Algal bloom in Ganga: Experts collect water samples in Varanasi
An expert team constituted by district magistrate Kaushal Raj Sharma to find out the cause of algal bloom in the Ganga in Varanasi did a spot inspection and collected samples of the river water on Tuesday, regional pollution control officer Kalika Singh said. The algal bloom had given the river a green look.
Besides Kalika Singh, the team comprises Ganga Pollution Control Unit general manager PC Agarwal, assistant commissioner of police (Dashashwamedh) Awadhesh Pandey and two other officials, the district magistrate said.
Sharma said, “The team will complete the investigation within three days and submit a complete factual investigation report, along with pictures and video clip of the Ganga (stretches having algal bloom), by June 10 evening. The team members will suggest options to solve the problem.”
Ganga conservation activist Rajesh Shukla said the algal bloom in the river in Varanasi was first seen around 20 days ago but it was washed away by rain after two days. The algal bloom returned around a week ago due to which the Ganga water looked green in certain stretches.
“But most of the algae has been washed away now. At present, only 10% of the algal bloom is left,” he said.
Prof Vijay Nath Mishra, neurologist at Banaras Hindu University who has also worked for the cause of the Ganga, said, “The Ganga’s flow is very slow due to which the water is nearly stagnant, causing the algal bloom. This bloom hinders the entry of the sun’s rays into the water. If the condition continues for long, the concentration of nitrate and phosphorus is most likely to increase in the water. It may be dangerous for aquatic animals.”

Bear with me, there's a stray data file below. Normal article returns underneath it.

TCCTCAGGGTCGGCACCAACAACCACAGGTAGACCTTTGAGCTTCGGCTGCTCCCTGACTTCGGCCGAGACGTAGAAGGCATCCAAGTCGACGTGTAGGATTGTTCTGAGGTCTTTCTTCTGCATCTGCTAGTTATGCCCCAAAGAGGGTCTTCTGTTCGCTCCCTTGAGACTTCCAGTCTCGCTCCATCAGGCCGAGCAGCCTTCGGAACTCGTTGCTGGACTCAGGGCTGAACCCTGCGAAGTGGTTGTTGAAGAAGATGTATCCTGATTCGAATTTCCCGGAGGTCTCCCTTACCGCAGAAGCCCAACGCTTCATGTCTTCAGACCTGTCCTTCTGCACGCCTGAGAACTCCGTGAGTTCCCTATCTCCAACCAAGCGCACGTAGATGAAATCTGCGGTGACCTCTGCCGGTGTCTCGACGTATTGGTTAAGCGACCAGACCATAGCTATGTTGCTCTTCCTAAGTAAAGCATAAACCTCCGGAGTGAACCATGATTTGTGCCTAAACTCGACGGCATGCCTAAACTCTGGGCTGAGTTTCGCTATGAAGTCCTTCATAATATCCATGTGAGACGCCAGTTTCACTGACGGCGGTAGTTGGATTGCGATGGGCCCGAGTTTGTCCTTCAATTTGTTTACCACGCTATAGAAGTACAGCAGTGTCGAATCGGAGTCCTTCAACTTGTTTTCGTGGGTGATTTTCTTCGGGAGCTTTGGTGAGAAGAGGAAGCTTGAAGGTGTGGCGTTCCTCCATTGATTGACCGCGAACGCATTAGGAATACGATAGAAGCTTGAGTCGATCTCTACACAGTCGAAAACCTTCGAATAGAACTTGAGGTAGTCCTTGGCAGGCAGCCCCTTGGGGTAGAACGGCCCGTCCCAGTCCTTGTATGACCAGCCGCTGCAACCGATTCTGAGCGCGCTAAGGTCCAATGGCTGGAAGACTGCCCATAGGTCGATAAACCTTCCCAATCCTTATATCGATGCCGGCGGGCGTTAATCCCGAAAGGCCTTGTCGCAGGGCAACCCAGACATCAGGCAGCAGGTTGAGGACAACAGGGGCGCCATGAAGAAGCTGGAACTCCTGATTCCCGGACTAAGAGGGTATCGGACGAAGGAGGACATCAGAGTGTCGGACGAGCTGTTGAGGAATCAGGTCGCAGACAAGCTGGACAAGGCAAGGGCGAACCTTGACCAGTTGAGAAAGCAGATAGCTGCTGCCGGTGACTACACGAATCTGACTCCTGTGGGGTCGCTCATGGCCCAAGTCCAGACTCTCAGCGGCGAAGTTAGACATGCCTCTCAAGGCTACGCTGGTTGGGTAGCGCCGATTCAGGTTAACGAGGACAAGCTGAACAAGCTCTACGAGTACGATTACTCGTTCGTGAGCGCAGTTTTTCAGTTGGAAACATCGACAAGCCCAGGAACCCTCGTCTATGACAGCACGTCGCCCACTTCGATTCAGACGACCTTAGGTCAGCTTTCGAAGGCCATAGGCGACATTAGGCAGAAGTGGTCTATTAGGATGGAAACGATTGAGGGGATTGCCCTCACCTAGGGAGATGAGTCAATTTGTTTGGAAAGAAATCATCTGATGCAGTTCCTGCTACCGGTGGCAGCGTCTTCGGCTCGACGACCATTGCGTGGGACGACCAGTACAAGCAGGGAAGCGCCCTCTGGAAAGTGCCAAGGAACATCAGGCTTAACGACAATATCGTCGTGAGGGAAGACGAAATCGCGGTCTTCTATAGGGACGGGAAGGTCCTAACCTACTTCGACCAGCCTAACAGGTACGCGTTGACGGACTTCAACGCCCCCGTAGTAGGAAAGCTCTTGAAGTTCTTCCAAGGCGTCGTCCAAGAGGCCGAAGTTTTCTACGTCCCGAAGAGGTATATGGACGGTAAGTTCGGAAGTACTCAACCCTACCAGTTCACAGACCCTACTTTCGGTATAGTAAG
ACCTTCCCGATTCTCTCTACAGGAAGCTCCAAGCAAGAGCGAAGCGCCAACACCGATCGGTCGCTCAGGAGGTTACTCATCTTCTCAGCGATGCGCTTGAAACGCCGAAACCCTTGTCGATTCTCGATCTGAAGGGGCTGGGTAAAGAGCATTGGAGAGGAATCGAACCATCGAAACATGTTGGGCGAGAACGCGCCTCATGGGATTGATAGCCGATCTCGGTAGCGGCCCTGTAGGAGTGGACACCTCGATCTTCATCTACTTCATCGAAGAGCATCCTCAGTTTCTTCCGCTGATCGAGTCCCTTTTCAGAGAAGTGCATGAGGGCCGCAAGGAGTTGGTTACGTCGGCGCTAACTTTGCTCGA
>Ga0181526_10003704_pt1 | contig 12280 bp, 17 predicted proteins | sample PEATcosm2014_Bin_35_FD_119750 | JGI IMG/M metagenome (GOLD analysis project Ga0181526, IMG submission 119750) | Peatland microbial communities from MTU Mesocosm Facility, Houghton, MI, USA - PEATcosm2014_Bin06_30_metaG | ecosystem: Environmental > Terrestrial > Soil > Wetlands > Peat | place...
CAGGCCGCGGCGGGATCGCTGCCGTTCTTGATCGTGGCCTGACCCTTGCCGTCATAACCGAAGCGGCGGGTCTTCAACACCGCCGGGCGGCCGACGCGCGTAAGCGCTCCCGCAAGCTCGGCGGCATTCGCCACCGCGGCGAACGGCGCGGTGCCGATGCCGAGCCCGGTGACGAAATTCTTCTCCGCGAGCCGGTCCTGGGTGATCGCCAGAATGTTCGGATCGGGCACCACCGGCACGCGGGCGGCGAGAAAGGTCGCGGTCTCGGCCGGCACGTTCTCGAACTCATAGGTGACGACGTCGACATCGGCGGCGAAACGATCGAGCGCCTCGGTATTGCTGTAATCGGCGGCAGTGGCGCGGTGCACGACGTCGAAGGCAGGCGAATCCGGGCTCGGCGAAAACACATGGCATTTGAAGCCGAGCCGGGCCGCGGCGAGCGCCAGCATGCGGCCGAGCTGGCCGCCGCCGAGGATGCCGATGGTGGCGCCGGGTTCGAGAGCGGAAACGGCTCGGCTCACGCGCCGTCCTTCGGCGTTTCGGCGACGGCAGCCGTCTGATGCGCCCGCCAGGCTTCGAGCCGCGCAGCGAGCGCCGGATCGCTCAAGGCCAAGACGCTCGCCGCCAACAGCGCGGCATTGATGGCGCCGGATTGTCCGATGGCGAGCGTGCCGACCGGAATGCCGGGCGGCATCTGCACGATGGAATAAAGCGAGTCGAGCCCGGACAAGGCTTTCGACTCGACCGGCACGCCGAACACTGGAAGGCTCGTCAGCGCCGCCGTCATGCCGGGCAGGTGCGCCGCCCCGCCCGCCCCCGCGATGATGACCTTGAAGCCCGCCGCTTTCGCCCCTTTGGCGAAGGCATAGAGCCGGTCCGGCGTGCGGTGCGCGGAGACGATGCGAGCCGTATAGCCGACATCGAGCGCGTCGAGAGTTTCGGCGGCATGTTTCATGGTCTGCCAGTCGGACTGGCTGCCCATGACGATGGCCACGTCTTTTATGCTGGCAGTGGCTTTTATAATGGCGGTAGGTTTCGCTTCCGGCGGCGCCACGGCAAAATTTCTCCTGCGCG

He said efforts should be made to increase the flow of water and a test should be done to find the cause of the algal bloom resurfacing in the Ganga.
“To the naked eye, it appears to be a bloom formed by an alga named microcystis. It is found in stagnant water. In the Ganga, it may have come from some side drains or stagnant sources during rain. It will disappear with the increasing flow of water. If the condition persists for long, it may cause fish mortality because the neurotoxin microcystin is produced by this alga, which is harmful to aquatic animals,” said Prof BD Tripathi, chairman of Mahamana Malviya Research Centre for Ganga, River Development and Water Resource Management (MMRC for Ganga), BHU.